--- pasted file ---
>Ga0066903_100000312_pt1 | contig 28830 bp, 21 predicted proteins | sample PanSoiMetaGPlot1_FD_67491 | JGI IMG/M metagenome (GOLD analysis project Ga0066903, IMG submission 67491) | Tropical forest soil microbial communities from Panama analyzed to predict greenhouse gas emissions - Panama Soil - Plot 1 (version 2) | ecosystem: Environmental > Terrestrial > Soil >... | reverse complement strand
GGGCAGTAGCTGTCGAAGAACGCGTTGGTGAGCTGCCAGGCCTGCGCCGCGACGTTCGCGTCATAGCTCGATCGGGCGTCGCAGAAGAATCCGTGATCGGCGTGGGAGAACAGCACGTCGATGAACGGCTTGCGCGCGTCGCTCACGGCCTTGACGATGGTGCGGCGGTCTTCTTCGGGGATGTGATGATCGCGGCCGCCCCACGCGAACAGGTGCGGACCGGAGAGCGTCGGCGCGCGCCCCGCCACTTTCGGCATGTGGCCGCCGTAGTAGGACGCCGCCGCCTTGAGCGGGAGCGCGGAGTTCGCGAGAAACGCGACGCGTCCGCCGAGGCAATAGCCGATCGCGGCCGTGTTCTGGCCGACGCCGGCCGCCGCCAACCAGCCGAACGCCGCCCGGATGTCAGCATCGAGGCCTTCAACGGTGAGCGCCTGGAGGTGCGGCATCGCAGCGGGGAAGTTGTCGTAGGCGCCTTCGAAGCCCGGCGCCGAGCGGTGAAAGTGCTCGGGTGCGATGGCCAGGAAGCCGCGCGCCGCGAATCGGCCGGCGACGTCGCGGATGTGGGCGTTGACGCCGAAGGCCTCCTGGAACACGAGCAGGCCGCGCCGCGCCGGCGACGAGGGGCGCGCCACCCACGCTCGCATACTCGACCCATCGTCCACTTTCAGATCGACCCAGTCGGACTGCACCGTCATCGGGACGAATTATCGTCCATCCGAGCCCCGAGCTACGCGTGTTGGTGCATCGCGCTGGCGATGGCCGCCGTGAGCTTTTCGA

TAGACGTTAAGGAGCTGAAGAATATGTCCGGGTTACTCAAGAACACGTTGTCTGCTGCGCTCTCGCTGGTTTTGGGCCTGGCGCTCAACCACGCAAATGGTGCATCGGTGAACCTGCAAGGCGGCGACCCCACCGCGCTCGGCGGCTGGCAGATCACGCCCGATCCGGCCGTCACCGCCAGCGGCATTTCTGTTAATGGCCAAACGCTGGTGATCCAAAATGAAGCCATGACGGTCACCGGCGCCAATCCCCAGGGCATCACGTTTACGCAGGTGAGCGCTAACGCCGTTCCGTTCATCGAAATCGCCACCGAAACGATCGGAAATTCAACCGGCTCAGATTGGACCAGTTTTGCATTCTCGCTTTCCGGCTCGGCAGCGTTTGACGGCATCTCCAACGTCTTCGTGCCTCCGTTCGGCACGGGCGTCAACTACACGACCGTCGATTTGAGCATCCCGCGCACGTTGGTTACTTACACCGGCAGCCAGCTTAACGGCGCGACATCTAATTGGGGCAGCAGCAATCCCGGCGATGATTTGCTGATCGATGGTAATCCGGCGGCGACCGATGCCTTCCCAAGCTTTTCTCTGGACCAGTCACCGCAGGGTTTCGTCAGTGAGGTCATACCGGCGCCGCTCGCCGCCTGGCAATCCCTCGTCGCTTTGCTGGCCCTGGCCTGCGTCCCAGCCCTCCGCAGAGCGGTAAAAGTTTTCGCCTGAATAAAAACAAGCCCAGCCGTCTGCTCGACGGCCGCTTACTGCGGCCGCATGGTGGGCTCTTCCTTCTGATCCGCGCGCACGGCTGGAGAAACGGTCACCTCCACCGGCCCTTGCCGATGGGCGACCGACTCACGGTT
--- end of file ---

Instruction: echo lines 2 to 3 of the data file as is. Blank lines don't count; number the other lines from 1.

GGGCAGTAGCTGTCGAAGAACGCGTTGGTGAGCTGCCAGGCCTGCGCCGCGACGTTCGCGTCATAGCTCGATCGGGCGTCGCAGAAGAATCCGTGATCGGCGTGGGAGAACAGCACGTCGATGAACGGCTTGCGCGCGTCGCTCACGGCCTTGACGATGGTGCGGCGGTCTTCTTCGGGGATGTGATGATCGCGGCCGCCCCACGCGAACAGGTGCGGACCGGAGAGCGTCGGCGCGCGCCCCGCCACTTTCGGCATGTGGCCGCCGTAGTAGGACGCCGCCGCCTTGAGCGGGAGCGCGGAGTTCGCGAGAAACGCGACGCGTCCGCCGAGGCAATAGCCGATCGCGGCCGTGTTCTGGCCGACGCCGGCCGCCGCCAACCAGCCGAACGCCGCCCGGATGTCAGCATCGAGGCCTTCAACGGTGAGCGCCTGGAGGTGCGGCATCGCAGCGGGGAAGTTGTCGTAGGCGCCTTCGAAGCCCGGCGCCGAGCGGTGAAAGTGCTCGGGTGCGATGGCCAGGAAGCCGCGCGCCGCGAATCGGCCGGCGACGTCGCGGATGTGGGCGTTGACGCCGAAGGCCTCCTGGAACACGAGCAGGCCGCGCCGCGCCGGCGACGAGGGGCGCGCCACCCACGCTCGCATACTCGACCCATCGTCCACTTTCAGATCGACCCAGTCGGACTGCACCGTCATCGGGACGAATTATCGTCCATCCGAGCCCCGAGCTACGCGTGTTGGTGCATCGCGCTGGCGATGGCCGCCGTGAGCTTTTCGA

TAGACGTTAAGGAGCTGAAGAATATGTCCGGGTTACTCAAGAACACGTTGTCTGCTGCGCTCTCGCTGGTTTTGGGCCTGGCGCTCAACCACGCAAATGGTGCATCGGTGAACCTGCAAGGCGGCGACCCCACCGCGCTCGGCGGCTGGCAGATCACGCCCGATCCGGCCGTCACCGCCAGCGGCATTTCTGTTAATGGCCAAACGCTGGTGATCCAAAATGAAGCCATGACGGTCACCGGCGCCAATCCCCAGGGCATCACGTTTACGCAGGTGAGCGCTAACGCCGTTCCGTTCATCGAAATCGCCACCGAAACGATCGGAAATTCAACCGGCTCAGATTGGACCAGTTTTGCATTCTCGCTTTCCGGCTCGGCAGCGTTTGACGGCATCTCCAACGTCTTCGTGCCTCCGTTCGGCACGGGCGTCAACTACACGACCGTCGATTTGAGCATCCCGCGCACGTTGGTTACTTACACCGGCAGCCAGCTTAACGGCGCGACATCTAATTGGGGCAGCAGCAATCCCGGCGATGATTTGCTGATCGATGGTAATCCGGCGGCGACCGATGCCTTCCCAAGCTTTTCTCTGGACCAGTCACCGCAGGGTTTCGTCAGTGAGGTCATACCGGCGCCGCTCGCCGCCTGGCAATCCCTCGTCGCTTTGCTGGCCCTGGCCTGCGTCCCAGCCCTCCGCAGAGCGGTAAAAGTTTTCGCCTGAATAAAAACAAGCCCAGCCGTCTGCTCGACGGCCGCTTACTGCGGCCGCATGGTGGGCTCTTCCTTCTGATCCGCGCGCACGGCTGGAGAAACGGTCACCTCCACCGGCCCTTGCCGATGGGCGACCGACTCACGGTT